With almost 5,000 upvotes and hundreds of comments, it's likely that hundreds of thousands of people were exposed to New Zealand's "illegal gardening" laws, with no idea if what they were reading was true or false.

    New Zealand Reddit users were quick to pile on, and were sure to make it seem as real as possible.

    "People like you should be banned from this goddamn country," said one user.

    "My brother got six years after the police raided and found his strawberry patch," said another.

    It also didn't help that a New Zealand publication, The Spinoff, published another write-up of the gardening ban – giving no indication that the whole thing was a very impressive ruse – and that New Zealander Reddit users were directing everyone questioning the legitimacy of the ban to the site.

    "Maybe we’re just used to it after a long history of risking jail for the simple act of planting a few plants," wrote the article's author, Josh Drummond.

    Then, another Reddit user posted about their garden getting seized by police. The post also rocketed to the front page of Reddit, and had thousands of people once more wondering what the HELL is the deal with New Zealand's gardening ban.

    "You guys talking to much [sic] have brought attention to my little grow," wrote user Heavy_Metal_viking.

    "I ... had a late season crop of cabbages, a few broccoli, a few cauliflower all hidden away by fences in my backyard. Admittedly it would have been measured in pounds rather than ounces, I got greedy.

    "Well well, loose lips sink ships. A few members of the Dept. of Agriculture showed up and ripped it all out. They practically goose stepped in with jack boots. This is what I was left with. I was barred from my own property while they did their work, and now I have a cease and desist letter and a hefty fine.

    "The letter states if I concrete this area to prevent further illegal activity, the fine will be halved to a more reasonable $700. Silver lining is I will have a nice BBQ area.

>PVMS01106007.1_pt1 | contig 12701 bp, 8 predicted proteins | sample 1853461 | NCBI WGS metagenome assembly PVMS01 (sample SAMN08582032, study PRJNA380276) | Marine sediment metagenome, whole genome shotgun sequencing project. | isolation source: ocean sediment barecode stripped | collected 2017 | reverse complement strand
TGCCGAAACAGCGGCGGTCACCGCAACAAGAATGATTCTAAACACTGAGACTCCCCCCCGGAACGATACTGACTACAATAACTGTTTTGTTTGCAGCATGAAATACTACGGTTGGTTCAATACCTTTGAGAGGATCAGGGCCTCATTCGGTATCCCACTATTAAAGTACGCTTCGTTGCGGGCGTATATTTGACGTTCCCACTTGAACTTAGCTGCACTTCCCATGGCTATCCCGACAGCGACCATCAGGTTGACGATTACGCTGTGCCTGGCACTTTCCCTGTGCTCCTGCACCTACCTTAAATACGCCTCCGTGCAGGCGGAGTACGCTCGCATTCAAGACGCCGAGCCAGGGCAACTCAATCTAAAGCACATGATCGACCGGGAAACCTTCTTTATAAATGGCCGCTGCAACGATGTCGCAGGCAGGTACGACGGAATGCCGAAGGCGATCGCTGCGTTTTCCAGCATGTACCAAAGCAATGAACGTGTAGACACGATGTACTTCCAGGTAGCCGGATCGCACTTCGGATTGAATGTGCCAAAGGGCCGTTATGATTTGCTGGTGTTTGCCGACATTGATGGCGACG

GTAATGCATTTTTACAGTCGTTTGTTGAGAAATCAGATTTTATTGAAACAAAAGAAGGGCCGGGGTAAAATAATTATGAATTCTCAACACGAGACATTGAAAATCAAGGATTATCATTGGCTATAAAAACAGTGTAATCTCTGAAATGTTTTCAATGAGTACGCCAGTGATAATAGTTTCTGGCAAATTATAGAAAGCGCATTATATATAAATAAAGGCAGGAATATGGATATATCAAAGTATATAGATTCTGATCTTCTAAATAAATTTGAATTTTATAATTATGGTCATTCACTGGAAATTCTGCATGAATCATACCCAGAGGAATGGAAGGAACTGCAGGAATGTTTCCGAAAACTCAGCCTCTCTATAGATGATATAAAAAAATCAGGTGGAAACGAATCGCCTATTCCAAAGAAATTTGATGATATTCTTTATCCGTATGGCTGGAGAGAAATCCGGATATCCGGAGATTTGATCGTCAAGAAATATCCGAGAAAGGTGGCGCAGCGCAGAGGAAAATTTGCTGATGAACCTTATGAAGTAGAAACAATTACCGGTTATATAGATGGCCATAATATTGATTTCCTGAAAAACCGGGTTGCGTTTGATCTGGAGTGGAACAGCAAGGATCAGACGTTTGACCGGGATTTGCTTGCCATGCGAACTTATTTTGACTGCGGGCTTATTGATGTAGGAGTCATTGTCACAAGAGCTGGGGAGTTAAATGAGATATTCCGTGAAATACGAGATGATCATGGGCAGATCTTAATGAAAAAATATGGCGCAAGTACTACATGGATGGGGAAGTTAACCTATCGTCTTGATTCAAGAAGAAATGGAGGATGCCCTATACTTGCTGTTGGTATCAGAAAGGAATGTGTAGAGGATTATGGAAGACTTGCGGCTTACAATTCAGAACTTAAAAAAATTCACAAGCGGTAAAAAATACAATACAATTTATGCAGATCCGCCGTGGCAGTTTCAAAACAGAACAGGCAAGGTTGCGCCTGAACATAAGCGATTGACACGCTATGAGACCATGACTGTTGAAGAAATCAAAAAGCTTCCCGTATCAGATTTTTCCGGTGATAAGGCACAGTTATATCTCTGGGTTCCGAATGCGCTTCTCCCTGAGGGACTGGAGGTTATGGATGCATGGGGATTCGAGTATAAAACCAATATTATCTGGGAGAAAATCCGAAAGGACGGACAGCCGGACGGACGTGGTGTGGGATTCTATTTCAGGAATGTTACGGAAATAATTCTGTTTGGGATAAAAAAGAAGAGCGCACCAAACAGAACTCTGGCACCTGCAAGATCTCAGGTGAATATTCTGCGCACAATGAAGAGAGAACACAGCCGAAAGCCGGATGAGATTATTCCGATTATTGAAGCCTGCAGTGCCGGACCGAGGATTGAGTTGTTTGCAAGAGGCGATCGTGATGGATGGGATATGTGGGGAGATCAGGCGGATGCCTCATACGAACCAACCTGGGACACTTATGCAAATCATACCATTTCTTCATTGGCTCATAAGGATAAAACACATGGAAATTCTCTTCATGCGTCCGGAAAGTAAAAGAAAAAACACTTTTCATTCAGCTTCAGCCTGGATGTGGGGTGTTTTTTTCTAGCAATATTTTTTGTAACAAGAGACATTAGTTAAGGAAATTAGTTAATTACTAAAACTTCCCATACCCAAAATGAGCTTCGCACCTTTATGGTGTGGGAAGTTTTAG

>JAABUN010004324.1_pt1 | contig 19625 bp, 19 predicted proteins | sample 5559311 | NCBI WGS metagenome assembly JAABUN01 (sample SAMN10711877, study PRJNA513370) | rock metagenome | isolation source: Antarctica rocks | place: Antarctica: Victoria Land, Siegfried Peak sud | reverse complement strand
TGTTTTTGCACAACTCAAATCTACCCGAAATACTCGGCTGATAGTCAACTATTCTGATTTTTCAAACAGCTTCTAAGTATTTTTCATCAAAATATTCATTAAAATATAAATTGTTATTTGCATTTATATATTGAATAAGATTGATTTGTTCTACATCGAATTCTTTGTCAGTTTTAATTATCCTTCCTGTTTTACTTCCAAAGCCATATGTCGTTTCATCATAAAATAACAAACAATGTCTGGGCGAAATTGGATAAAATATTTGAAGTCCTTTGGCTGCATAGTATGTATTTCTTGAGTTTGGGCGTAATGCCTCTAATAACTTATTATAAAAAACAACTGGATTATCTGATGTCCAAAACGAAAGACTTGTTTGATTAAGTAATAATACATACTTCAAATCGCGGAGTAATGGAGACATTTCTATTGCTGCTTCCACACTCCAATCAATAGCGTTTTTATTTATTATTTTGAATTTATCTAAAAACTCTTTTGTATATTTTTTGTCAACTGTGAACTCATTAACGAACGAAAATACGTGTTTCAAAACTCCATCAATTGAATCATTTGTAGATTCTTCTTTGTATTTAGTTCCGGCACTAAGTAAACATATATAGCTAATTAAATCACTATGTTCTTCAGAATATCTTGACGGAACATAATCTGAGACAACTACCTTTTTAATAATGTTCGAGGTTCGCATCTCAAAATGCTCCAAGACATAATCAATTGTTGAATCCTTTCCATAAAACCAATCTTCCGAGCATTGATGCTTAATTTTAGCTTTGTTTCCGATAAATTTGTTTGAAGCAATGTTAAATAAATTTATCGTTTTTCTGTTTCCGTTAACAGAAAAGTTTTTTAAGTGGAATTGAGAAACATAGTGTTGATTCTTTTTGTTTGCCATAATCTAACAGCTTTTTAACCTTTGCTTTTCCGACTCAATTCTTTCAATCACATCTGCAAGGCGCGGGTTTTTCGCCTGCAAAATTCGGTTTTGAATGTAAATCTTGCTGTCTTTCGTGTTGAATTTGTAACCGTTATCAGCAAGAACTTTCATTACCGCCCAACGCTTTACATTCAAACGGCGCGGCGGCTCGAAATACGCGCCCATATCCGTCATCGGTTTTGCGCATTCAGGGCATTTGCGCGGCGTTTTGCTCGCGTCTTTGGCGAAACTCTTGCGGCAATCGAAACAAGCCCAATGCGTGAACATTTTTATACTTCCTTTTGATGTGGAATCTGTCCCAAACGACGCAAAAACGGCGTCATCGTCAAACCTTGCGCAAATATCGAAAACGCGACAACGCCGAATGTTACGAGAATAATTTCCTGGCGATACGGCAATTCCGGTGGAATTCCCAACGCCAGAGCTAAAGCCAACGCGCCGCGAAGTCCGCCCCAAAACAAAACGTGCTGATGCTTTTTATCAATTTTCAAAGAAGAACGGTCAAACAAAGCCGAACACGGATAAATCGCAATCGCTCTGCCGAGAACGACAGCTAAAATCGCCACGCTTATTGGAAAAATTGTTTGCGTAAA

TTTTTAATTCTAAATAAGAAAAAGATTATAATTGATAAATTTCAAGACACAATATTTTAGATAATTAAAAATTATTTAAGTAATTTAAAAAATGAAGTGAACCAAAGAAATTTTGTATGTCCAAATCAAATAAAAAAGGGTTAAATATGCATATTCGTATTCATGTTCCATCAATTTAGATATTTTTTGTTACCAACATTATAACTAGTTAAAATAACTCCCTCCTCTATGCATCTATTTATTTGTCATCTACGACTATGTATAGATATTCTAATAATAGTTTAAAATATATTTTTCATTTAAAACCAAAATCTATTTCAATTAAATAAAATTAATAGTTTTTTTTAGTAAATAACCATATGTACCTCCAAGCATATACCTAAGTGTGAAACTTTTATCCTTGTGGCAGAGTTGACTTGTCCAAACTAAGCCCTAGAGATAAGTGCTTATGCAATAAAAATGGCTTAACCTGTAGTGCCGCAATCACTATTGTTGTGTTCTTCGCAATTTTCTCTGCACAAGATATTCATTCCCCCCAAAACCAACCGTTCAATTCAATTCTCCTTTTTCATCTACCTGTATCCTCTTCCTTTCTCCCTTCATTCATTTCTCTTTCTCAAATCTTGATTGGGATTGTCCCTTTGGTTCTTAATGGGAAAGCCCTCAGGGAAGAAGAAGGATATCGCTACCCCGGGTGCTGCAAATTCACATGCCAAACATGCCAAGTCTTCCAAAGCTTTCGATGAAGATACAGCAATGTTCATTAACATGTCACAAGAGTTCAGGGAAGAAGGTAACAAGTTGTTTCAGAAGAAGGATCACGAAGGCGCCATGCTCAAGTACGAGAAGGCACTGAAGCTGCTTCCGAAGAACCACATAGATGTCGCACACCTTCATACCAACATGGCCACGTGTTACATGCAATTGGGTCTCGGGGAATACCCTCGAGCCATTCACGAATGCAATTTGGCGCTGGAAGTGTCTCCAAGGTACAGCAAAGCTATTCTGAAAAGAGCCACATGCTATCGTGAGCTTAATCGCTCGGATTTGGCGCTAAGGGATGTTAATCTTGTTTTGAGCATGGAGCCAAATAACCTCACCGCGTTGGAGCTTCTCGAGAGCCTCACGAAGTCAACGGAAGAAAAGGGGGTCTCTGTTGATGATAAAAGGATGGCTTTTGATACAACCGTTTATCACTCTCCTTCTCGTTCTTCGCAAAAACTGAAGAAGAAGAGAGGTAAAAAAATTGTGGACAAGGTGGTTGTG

"Black market gardening just isn't worth the risk with this being at the forefront of everyones minds!"

    Reddit users lost their fuckin' minds.

    "Seriously. I'm Finnish, and this is blowing my fucking mind. My parents grow tomatoes on the balcony, on the sixth floor of an apartment building. Before that when they lived somewhere that had a bit of land, my mother had a small patch of strawberries growing. Hell, she has strawberries on the balcony right now.

    Why the hell would you even attempt to ban that?"

    And then, as is common on Reddit, the photo of DinaDinaBatman's mother was uploaded to Reddit again. And it made it to the front page. Again.

    The post even had a title that seemed to imply everyone was just going along with this whole thing, believing it to be true. "New Zealand Woman Poses with Illegally Planted Avocado Tree" also received hundreds of comments and upvotes.

    And just yesterday, someone posted a photo from protests in New Zealand saying it was actually about the "absurd gardening ban". New Zealander Reddit users went along with it (again) and people were confused (again).

    Today, the "illegal gardens in New Zealand" discussions are still continuing. People on Twitter are angry. People on Reddit are confused. The world is losing its mind.

    Either the whole of New Zealand are master level trolls, or growing vegetables in your garden is actually illegal there??

    For what it's worth, a spokesperson for New Zealand's Ministry for Primary Industries told BuzzFeed News that there are "no laws against people in New Zealand having gardens".

    "There are no laws against people having gardens, or sharing food that they’ve grown at home. New food safety law (the Food Act 2014) only applies to food for sale, so has no effect on people sharing food," they said.

    "The law also allows people sell the food they grow at home, at their farm gate or on a market stall for example, without the need to register under the Food Act."

    So now you know.

    I'm sorry.